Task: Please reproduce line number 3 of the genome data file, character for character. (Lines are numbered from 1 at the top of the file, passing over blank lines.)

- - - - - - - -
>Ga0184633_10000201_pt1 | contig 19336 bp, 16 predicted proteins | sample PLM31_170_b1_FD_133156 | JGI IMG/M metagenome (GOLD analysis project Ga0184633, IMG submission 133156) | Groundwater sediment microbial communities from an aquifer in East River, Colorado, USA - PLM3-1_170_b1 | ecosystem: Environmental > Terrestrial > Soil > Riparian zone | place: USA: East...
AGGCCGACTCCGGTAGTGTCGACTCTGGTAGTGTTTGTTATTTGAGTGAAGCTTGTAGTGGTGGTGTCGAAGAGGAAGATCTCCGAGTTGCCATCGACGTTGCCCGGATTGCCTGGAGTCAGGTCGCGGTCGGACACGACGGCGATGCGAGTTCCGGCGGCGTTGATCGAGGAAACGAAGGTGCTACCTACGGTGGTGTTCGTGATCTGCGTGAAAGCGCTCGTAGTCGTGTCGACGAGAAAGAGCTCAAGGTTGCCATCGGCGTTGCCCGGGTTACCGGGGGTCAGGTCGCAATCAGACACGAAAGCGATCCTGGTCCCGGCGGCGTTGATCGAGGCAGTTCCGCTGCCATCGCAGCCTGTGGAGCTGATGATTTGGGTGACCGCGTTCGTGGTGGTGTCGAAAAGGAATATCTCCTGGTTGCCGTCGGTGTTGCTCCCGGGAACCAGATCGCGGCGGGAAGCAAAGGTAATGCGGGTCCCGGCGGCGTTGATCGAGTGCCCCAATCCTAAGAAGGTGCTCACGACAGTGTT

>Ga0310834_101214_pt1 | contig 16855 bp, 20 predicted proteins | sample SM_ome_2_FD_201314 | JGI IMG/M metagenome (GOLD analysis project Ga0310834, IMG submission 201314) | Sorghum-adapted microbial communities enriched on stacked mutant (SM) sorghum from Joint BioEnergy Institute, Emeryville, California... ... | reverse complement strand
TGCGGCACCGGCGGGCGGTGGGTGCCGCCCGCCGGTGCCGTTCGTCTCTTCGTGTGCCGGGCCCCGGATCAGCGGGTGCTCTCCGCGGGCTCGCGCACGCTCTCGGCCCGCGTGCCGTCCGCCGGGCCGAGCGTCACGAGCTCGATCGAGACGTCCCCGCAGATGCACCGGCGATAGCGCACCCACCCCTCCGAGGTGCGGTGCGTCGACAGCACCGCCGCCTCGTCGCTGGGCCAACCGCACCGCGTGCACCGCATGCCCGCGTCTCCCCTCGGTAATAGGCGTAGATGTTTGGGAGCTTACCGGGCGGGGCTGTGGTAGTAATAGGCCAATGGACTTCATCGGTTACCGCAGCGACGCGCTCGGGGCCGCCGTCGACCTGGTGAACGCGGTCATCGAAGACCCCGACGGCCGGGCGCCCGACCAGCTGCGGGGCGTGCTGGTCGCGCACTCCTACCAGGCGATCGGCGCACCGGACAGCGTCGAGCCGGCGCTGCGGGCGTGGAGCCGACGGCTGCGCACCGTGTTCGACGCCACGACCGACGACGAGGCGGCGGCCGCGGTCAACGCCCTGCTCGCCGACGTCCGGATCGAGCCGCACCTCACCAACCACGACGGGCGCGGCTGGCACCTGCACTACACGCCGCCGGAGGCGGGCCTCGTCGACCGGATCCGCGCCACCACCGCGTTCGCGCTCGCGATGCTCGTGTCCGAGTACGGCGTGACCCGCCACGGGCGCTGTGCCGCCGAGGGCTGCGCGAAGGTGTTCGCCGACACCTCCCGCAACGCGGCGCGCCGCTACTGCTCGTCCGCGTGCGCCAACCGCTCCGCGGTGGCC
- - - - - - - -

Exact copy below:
>Ga0310834_101214_pt1 | contig 16855 bp, 20 predicted proteins | sample SM_ome_2_FD_201314 | JGI IMG/M metagenome (GOLD analysis project Ga0310834, IMG submission 201314) | Sorghum-adapted microbial communities enriched on stacked mutant (SM) sorghum from Joint BioEnergy Institute, Emeryville, California... ... | reverse complement strand